Within the theoretical range of meanings, it is difficult to know where or how to track down the meaning of discourse. Glossaries of theoretical terms are sometimes of help, but very often the disciplinary context in which the term occurs is more important in trying to determine which of these meanings is being brought into play. This research will try to map out the contexts within which the term discourse is used, in order to narrow down the range of possible meanings.
In linguistics, as Fairclough (1992b) indicates, discourse is used to refer to extended samples of either spoken or written language. This sense of `discourse' emphasizes interaction between speaker and addressee or between writer and reader, and therefore processes of producing and interpreting speech and writing, as well as the situational context of language use. Discourse is also used for different types of language used in different sorts of social situation (e.g. newspaper discourse, advertising discourse, classroom discourse, the discourse of medical consultations).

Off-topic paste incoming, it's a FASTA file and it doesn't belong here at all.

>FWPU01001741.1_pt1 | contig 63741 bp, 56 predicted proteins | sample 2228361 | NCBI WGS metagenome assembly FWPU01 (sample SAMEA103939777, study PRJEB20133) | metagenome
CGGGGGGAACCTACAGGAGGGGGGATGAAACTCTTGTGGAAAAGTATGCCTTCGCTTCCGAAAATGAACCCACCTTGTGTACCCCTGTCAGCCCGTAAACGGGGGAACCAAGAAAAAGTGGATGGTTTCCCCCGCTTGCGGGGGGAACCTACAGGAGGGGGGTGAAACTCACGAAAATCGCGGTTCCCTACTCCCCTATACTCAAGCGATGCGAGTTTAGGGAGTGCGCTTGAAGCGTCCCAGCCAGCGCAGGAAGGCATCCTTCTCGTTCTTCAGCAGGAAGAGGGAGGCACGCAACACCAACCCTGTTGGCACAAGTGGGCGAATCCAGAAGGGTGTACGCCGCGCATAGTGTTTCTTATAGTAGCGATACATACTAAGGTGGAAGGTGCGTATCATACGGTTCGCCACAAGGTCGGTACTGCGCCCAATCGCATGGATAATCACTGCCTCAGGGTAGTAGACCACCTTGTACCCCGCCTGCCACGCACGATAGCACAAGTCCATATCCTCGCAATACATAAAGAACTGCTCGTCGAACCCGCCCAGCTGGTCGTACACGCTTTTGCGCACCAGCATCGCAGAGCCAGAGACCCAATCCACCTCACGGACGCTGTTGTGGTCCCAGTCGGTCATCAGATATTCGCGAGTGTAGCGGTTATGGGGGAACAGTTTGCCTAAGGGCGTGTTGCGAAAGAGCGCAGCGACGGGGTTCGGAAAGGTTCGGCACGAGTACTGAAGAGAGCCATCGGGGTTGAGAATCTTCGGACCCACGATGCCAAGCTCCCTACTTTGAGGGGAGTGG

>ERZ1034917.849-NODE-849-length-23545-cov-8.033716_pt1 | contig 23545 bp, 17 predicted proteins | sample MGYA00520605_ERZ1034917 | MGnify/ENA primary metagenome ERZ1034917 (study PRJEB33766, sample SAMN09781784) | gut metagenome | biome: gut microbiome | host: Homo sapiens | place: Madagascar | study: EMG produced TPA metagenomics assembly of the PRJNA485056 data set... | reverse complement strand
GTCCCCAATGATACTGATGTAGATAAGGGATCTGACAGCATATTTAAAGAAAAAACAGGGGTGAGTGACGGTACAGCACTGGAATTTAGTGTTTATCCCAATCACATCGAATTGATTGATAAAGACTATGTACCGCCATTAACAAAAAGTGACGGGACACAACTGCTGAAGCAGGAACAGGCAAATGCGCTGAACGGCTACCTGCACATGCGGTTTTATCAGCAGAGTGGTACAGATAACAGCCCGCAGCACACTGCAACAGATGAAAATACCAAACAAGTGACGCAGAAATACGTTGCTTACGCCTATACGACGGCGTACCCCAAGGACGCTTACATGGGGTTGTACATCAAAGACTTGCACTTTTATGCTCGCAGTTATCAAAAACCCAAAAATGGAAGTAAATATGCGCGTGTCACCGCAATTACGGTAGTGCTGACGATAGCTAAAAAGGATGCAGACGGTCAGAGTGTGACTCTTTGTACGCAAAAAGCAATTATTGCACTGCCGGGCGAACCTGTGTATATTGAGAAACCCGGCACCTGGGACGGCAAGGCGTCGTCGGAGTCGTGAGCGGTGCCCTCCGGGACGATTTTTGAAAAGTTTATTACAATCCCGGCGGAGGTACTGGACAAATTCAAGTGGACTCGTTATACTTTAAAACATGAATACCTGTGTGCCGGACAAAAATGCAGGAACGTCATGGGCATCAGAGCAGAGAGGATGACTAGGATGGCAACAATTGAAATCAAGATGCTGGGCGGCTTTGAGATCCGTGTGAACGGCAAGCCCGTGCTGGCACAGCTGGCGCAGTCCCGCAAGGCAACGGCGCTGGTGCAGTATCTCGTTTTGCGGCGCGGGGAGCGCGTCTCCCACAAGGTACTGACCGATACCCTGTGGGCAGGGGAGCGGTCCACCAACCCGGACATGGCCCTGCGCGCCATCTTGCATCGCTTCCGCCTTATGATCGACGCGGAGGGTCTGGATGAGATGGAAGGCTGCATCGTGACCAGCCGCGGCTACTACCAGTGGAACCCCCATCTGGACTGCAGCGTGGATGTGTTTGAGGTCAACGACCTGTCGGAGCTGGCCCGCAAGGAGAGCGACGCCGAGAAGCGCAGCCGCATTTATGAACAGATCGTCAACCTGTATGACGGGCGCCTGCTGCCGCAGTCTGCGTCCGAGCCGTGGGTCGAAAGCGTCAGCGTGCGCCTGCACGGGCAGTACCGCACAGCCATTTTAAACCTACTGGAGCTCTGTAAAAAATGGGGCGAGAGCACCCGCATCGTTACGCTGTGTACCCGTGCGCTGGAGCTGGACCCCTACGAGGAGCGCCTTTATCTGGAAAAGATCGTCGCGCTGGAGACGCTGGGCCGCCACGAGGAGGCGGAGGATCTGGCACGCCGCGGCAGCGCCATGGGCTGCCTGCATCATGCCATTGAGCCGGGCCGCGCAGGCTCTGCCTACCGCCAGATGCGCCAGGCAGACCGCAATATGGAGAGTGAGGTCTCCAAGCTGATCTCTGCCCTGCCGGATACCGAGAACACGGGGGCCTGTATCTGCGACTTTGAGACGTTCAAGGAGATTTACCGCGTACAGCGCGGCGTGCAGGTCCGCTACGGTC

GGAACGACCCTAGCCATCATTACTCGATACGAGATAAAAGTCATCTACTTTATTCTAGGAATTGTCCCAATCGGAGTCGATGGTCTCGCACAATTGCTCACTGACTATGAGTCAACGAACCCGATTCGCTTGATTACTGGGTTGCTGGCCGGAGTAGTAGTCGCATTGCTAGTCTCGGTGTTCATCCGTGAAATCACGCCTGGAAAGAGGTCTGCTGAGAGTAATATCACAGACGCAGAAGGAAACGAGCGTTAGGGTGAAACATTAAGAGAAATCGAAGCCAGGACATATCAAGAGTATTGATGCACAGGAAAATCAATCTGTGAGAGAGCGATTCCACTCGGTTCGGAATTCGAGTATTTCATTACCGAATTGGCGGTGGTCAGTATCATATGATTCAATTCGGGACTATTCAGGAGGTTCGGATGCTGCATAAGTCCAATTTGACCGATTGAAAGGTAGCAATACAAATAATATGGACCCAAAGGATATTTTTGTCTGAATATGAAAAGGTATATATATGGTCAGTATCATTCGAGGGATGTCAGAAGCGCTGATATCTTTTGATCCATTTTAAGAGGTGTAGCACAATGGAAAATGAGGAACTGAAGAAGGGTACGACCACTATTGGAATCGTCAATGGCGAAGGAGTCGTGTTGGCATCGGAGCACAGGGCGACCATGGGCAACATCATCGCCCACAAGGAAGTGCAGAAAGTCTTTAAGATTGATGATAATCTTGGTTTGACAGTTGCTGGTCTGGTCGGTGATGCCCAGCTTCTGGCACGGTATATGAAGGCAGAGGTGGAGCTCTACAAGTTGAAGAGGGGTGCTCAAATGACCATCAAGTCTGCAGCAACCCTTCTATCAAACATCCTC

On the other hand, discourse is widely used in social theory and analysis, for example in the work of Michel Foucault, to refer to different ways of structuring areas of knowledge and social practice. Foucault (1984) treats discourse sometimes as the general domain of all statements, sometimes as an individualizable group of statements, and sometimes as a regulated practice that accounts for a number of statements. Discourses in this sense are manifested in particular ways of using language and other symbolic forms such as visual images (see Thompson 1990). Discourses do not just reflect or represent social entities and relations, they construct or `constitute' them (Fairclough 1992b: 3).
Kress (1985b: 6-7) provides a very useful definition of the concept: "Institutions and social groupings have specific meanings and values which are articulated in language in systematic ways. Discourses are systematically-organized sets of statements which give expression to the meanings and values of an institution. Beyond that, they define, describe and delimit what it is possible to say and not possible to say (and by extension - what it is possible to do or not to do) with respect to the area of concern of that institution, whether marginally or centrally. A discourse provides a set of possible statements about a given area, and organizes and gives structure to the manner in which a particular topic, object, process is to be talked about. In that it provides descriptions, rules, permissions and prohibitions of social and individual actions".